After authenticating to Azure RM and selecting the subscription, the script stores VMs that have been tagged with the “powerOffTime” tag and has a matching value of the time that was passed through (in this case 23:00) in the $vms variable.
The foreach loop, cycles through each value in the $vms variable outputting the name (this will be viable in the logs) and sending the shutdown command to deallocate the VM and stop the charges.

Save the following script:

Publish the runbook

Update the variables as needed (the path where the runbook was saved, automation account and resource group name and description if you like). The parameters are splatted into a hashtable to make for easier reading and then passed to the Import-AzureRmAutomationRunbook cmdlet.

$pathToRunbook = 'C:\Downloads\Stop-MDAzureRMVMByTag.ps1'
$description = 'stop VMs by powerOffTime tag value'
$runbookType = 'PowerShellWorkflow'
$automationAccountName = 'demo-auto-acct'
$resourceGroupName = 'demo-auto-rg'

$runbookParams = @{
  'Path' = $pathToRunbook;
  'Description' = $description;
  'Type' = $runbookType
  'AutomationAccountName' = $automationAccountName;
  'ResourceGroupName' = $resourceGroupName;
  'Published' = $true 
}

Import-AzureRmAutomationRunbook @runbookParams

Creating the subscription variable

We need to create an Azure Automation variable to hold the subscription name. The script below will create the following:

  • Variable named: ‘subscriptionName
  • Value: demo

Update the $subName variable with your subscription name. Update the automation account name and resource group name variables. This value does not need to be encrypted so it is set to the false value.

$varName = 'subscriptionName'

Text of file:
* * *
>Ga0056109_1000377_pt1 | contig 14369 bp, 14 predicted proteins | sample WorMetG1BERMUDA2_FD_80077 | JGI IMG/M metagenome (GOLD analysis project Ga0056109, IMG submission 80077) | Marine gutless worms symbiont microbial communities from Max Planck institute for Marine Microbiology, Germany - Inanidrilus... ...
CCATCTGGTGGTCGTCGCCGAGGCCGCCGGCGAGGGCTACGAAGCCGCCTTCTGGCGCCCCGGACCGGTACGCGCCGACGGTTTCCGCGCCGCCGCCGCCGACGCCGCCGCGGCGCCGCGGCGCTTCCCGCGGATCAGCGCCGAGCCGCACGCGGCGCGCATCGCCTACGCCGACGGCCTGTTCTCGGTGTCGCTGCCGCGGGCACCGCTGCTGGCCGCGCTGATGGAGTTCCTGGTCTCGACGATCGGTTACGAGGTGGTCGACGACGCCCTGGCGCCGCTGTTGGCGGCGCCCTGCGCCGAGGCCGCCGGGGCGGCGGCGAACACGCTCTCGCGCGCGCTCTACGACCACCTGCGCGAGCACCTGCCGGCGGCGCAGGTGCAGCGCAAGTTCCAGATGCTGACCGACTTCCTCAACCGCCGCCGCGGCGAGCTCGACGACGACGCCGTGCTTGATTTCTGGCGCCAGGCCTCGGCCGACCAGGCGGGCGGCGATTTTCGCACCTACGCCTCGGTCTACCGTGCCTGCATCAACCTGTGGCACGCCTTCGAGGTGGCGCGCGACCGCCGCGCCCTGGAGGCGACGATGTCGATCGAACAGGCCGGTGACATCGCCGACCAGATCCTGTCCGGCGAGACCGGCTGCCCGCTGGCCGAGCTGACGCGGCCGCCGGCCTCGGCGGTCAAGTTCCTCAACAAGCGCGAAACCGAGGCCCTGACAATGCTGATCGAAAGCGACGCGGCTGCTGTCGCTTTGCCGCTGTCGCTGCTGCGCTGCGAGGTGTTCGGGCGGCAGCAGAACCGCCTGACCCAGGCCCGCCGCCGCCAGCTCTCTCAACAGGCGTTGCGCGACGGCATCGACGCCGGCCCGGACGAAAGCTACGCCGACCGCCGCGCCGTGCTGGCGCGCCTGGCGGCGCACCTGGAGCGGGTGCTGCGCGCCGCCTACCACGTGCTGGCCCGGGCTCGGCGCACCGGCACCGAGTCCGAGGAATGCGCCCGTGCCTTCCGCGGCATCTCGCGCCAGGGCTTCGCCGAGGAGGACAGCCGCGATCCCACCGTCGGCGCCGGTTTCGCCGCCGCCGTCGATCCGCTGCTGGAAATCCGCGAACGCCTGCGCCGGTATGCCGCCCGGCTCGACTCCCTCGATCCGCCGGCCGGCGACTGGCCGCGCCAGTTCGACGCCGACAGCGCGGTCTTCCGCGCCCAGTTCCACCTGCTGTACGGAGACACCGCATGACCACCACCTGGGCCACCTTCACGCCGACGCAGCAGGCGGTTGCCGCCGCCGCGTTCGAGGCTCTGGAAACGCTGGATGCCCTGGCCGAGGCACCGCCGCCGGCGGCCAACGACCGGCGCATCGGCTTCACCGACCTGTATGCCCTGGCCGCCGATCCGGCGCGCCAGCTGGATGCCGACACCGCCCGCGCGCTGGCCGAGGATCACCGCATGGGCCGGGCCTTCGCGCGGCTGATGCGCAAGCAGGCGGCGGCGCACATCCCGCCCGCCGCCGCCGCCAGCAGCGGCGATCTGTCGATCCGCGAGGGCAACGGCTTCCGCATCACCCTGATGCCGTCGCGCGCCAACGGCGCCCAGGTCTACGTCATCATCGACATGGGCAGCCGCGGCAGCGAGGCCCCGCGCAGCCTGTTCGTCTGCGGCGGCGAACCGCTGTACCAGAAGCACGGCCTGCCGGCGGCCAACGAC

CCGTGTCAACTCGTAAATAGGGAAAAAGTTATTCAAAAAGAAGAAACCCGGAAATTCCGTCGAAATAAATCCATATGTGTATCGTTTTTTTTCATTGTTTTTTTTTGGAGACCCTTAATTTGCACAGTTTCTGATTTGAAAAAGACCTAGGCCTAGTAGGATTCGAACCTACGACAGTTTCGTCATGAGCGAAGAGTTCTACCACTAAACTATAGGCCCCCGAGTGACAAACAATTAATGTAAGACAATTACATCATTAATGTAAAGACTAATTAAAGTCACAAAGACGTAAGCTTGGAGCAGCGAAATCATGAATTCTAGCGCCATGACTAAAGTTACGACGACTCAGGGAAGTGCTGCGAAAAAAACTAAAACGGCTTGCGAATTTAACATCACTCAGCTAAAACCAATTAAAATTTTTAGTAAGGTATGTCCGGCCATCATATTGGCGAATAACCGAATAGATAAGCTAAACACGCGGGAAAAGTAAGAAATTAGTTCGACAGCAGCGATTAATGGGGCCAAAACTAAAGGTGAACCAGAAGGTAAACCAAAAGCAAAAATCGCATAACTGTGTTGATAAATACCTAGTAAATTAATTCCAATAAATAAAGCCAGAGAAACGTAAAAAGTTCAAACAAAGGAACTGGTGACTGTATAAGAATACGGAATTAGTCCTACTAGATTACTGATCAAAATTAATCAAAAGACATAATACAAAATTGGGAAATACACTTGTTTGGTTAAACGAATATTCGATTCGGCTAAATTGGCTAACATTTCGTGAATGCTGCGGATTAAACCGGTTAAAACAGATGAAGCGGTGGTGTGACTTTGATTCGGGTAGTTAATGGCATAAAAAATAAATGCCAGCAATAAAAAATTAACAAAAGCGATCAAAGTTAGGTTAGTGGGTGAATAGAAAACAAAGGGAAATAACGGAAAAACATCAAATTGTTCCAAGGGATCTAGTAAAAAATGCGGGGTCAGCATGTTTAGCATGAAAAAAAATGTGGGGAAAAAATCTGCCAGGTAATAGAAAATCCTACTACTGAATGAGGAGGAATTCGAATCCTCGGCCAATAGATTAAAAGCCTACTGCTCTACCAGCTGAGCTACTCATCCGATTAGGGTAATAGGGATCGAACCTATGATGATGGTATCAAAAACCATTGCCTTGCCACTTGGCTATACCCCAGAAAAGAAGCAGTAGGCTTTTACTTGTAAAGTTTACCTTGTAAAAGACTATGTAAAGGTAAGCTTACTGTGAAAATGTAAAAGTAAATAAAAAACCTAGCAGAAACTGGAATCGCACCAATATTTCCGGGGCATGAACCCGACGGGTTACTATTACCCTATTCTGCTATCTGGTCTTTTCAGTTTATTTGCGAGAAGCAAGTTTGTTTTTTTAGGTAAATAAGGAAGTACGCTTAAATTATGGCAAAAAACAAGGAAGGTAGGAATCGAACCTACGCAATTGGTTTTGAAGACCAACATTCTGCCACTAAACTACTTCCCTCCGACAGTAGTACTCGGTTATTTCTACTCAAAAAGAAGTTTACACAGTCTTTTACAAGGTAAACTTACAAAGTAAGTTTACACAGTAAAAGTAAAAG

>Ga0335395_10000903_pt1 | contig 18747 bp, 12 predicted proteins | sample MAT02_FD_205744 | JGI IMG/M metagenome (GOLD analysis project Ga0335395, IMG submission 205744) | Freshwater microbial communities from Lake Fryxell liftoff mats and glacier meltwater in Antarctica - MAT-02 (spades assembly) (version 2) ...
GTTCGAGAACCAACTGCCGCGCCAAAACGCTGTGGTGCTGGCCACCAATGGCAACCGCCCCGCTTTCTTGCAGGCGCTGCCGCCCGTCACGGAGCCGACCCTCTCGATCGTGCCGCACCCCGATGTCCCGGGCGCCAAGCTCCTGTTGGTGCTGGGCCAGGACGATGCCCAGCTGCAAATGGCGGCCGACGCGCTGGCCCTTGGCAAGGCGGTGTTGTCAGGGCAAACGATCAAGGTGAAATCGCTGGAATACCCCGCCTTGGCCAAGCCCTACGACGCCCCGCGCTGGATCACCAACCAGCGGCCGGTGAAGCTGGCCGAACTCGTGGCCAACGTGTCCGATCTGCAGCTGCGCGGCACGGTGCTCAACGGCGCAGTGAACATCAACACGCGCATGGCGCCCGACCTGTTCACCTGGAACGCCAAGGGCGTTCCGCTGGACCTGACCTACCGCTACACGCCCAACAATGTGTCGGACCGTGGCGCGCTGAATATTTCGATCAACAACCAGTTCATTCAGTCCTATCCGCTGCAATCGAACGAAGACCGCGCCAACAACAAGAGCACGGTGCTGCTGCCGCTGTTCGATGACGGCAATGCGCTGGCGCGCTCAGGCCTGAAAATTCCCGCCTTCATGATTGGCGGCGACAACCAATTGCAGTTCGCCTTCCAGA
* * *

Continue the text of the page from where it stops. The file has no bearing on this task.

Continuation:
$subName = 'demo'
$encrypted = $false
$automationAccountName = 'demo-auto-acct'
$resourceGroupName = 'demo-auto-rg'

$autoVarParams = @{
  'Name' = $varName;
  'Value' = $subName;
  'Encrypted' = $encrypted;
  'AutomationAccountName' = $automationAccountName;
  'ResourceGroupName' = $resourceGroupName
}

New-AzureRmAutomationVariable @autoVarParams

Create a schedule

The runbook is uploaded and you should now be able to run it and it will shutdown any VMs that have the tag powerOffTime with the value 23:00. Now we want to run this at 23:00 daily with a schedule. The script below will create a schedule. The timezone is taken from the machine you are running the script on and the start time is set to 23:00 of the day you run the script. It’s run daily so uses the day interval parameter set to 1.

$timeZone = (Get-TimeZone).id
$startTime = get-date "23:00"
$dayInterval = 1
$scheduleName = 'Daily 2300 Power Off'
$scheduleDescription = 'Shutdown tagged VMs at 23:00'
$automationAccountName = 'demo-auto-acct'
$resourceGroupName = 'demo-auto-rg'

$scheduleParams = @{
  'Name' = $scheduleName;
  'StartTime' = $startTime;
  'DayInterval' = $dayInterval;
  'Description' = $scheduleDescription;
  'TimeZone' = $timeZone;
  'AutomationAccountName' = $automationAccountName;
  'ResourceGroupName' = $resourceGroupName 
}

New-AzureRmAutomationSchedule @scheduleParams

Now we link the created runbook with the created schedule so it will run daily at 23:00.

$runbookName = 'Stop-MDAzureRMVMByTag'
$powerOffTime = '23:00'
$automationAccountName = 'demo-auto-acct'
$resourceGroupName = 'demo-auto-rg'
$powerOffTime = '23:00'

$runSchdParams = @{
  RunbookName = $runbookName;
  ScheduleName = $scheduleName;
  AutomationAccountName = $automationAccountName;
  ResourceGroupName = $resourceGroupName;
  Parameters = @{'PowerOffTime' = $powerOffTime}
}


Register-AzureRMAutomationScheduledRunbook @runSchdParams

The runbook will now run every evening at 23:00 and shutdown any VMs with the relevant tag. You can easily create other schedules and use the parameters value of ths schedule to target different tag values and start the runbook at different times. You can also modify the runbook to start VMs so they are ready for you in the morning.